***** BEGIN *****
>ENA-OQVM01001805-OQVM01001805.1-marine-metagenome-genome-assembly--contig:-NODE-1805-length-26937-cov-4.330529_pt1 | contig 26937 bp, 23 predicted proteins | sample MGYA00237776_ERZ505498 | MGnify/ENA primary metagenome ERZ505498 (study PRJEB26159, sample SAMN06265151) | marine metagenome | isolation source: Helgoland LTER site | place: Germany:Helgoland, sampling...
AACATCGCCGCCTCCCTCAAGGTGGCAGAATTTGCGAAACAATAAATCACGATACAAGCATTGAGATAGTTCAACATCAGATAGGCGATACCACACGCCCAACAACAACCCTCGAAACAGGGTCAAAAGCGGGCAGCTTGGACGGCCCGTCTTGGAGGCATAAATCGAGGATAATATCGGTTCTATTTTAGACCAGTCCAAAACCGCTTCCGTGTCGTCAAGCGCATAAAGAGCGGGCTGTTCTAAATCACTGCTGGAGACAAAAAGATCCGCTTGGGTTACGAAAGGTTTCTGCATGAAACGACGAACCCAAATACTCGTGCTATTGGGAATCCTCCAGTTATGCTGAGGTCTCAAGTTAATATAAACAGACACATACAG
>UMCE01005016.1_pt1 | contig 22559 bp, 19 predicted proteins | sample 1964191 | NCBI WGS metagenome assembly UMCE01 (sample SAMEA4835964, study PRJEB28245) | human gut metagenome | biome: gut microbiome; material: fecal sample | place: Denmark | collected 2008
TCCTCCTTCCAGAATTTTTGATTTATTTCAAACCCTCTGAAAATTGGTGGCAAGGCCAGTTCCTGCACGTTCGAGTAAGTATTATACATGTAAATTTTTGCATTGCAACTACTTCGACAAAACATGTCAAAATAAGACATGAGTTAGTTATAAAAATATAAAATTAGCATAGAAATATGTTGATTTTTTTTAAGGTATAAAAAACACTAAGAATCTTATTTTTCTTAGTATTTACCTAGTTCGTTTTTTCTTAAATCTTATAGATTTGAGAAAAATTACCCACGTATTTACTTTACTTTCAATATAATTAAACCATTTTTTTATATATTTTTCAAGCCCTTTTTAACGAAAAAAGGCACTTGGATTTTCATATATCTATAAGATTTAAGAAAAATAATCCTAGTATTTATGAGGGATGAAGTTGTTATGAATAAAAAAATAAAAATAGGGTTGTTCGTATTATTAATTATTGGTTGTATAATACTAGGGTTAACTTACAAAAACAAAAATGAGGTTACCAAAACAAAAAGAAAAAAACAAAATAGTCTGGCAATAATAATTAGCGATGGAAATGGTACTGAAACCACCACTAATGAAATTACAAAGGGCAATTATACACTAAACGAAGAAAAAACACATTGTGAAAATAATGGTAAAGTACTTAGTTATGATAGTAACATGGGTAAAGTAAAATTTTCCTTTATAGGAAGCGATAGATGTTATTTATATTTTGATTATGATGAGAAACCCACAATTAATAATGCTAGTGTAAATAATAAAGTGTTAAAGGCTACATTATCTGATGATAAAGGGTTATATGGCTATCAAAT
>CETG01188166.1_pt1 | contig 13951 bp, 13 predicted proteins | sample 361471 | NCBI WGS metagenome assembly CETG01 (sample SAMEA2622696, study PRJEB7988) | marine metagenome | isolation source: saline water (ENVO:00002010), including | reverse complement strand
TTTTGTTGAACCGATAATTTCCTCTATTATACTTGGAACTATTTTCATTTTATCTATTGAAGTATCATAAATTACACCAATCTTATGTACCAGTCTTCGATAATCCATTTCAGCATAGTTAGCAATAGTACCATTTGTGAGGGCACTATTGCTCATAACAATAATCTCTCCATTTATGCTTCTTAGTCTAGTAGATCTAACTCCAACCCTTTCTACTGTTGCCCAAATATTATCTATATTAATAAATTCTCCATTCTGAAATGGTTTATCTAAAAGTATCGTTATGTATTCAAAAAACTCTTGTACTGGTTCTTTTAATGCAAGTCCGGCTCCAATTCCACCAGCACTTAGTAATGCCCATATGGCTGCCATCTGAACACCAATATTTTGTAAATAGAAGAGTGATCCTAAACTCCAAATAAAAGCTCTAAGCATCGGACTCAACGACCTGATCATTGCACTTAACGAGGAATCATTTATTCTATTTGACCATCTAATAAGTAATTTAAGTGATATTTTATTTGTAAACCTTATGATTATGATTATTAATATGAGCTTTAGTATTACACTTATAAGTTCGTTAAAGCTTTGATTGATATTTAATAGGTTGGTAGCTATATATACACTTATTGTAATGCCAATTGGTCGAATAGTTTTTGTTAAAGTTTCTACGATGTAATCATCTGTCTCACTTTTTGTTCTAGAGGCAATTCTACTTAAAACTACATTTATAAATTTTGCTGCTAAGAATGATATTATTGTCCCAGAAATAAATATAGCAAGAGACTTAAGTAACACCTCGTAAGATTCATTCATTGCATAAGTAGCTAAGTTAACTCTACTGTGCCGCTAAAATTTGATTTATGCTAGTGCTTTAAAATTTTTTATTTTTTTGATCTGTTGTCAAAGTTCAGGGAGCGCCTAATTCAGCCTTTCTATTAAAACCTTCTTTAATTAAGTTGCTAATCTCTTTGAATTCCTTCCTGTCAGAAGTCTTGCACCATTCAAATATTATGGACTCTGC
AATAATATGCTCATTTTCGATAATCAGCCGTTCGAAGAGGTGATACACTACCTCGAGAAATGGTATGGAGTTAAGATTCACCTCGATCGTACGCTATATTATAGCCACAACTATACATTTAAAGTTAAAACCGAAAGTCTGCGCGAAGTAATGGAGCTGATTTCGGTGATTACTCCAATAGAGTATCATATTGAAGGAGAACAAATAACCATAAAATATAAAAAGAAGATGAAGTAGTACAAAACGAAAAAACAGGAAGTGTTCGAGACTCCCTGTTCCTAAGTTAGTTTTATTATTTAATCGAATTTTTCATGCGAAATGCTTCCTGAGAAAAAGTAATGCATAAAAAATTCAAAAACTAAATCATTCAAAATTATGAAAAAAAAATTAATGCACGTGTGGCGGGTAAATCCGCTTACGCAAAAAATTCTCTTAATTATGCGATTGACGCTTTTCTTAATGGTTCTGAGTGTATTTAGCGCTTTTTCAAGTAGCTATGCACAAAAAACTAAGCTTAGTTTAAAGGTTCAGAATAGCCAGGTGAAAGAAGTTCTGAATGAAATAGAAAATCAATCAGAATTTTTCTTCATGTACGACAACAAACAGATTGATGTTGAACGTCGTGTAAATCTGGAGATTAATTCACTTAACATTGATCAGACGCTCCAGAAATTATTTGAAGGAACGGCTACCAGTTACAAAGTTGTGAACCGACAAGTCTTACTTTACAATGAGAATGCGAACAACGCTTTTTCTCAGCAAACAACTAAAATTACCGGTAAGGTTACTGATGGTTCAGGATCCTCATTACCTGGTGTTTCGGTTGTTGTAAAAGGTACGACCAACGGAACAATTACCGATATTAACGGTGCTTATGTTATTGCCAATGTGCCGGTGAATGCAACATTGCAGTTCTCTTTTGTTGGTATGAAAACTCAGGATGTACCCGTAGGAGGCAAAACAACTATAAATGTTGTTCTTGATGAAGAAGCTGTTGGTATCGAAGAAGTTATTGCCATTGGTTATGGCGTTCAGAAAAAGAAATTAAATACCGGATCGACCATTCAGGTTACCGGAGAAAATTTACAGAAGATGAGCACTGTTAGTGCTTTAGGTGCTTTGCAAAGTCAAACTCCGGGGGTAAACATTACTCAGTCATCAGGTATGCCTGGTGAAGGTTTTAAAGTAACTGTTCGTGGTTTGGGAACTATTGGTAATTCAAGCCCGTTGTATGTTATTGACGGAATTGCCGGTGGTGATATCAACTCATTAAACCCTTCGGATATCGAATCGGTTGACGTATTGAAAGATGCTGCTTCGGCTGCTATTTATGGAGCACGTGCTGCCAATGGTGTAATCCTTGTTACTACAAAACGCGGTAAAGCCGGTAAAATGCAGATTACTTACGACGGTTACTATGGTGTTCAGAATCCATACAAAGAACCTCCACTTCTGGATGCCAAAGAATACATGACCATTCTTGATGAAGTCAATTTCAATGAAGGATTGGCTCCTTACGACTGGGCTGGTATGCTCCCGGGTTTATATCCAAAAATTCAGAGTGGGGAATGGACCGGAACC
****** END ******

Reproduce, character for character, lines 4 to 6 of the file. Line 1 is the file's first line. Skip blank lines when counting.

TCCTCCTTCCAGAATTTTTGATTTATTTCAAACCCTCTGAAAATTGGTGGCAAGGCCAGTTCCTGCACGTTCGAGTAAGTATTATACATGTAAATTTTTGCATTGCAACTACTTCGACAAAACATGTCAAAATAAGACATGAGTTAGTTATAAAAATATAAAATTAGCATAGAAATATGTTGATTTTTTTTAAGGTATAAAAAACACTAAGAATCTTATTTTTCTTAGTATTTACCTAGTTCGTTTTTTCTTAAATCTTATAGATTTGAGAAAAATTACCCACGTATTTACTTTACTTTCAATATAATTAAACCATTTTTTTATATATTTTTCAAGCCCTTTTTAACGAAAAAAGGCACTTGGATTTTCATATATCTATAAGATTTAAGAAAAATAATCCTAGTATTTATGAGGGATGAAGTTGTTATGAATAAAAAAATAAAAATAGGGTTGTTCGTATTATTAATTATTGGTTGTATAATACTAGGGTTAACTTACAAAAACAAAAATGAGGTTACCAAAACAAAAAGAAAAAAACAAAATAGTCTGGCAATAATAATTAGCGATGGAAATGGTACTGAAACCACCACTAATGAAATTACAAAGGGCAATTATACACTAAACGAAGAAAAAACACATTGTGAAAATAATGGTAAAGTACTTAGTTATGATAGTAACATGGGTAAAGTAAAATTTTCCTTTATAGGAAGCGATAGATGTTATTTATATTTTGATTATGATGAGAAACCCACAATTAATAATGCTAGTGTAAATAATAAAGTGTTAAAGGCTACATTATCTGATGATAAAGGGTTATATGGCTATCAAAT
>CETG01188166.1_pt1 | contig 13951 bp, 13 predicted proteins | sample 361471 | NCBI WGS metagenome assembly CETG01 (sample SAMEA2622696, study PRJEB7988) | marine metagenome | isolation source: saline water (ENVO:00002010), including | reverse complement strand
TTTTGTTGAACCGATAATTTCCTCTATTATACTTGGAACTATTTTCATTTTATCTATTGAAGTATCATAAATTACACCAATCTTATGTACCAGTCTTCGATAATCCATTTCAGCATAGTTAGCAATAGTACCATTTGTGAGGGCACTATTGCTCATAACAATAATCTCTCCATTTATGCTTCTTAGTCTAGTAGATCTAACTCCAACCCTTTCTACTGTTGCCCAAATATTATCTATATTAATAAATTCTCCATTCTGAAATGGTTTATCTAAAAGTATCGTTATGTATTCAAAAAACTCTTGTACTGGTTCTTTTAATGCAAGTCCGGCTCCAATTCCACCAGCACTTAGTAATGCCCATATGGCTGCCATCTGAACACCAATATTTTGTAAATAGAAGAGTGATCCTAAACTCCAAATAAAAGCTCTAAGCATCGGACTCAACGACCTGATCATTGCACTTAACGAGGAATCATTTATTCTATTTGACCATCTAATAAGTAATTTAAGTGATATTTTATTTGTAAACCTTATGATTATGATTATTAATATGAGCTTTAGTATTACACTTATAAGTTCGTTAAAGCTTTGATTGATATTTAATAGGTTGGTAGCTATATATACACTTATTGTAATGCCAATTGGTCGAATAGTTTTTGTTAAAGTTTCTACGATGTAATCATCTGTCTCACTTTTTGTTCTAGAGGCAATTCTACTTAAAACTACATTTATAAATTTTGCTGCTAAGAATGATATTATTGTCCCAGAAATAAATATAGCAAGAGACTTAAGTAACACCTCGTAAGATTCATTCATTGCATAAGTAGCTAAGTTAACTCTACTGTGCCGCTAAAATTTGATTTATGCTAGTGCTTTAAAATTTTTTATTTTTTTGATCTGTTGTCAAAGTTCAGGGAGCGCCTAATTCAGCCTTTCTATTAAAACCTTCTTTAATTAAGTTGCTAATCTCTTTGAATTCCTTCCTGTCAGAAGTCTTGCACCATTCAAATATTATGGACTCTGC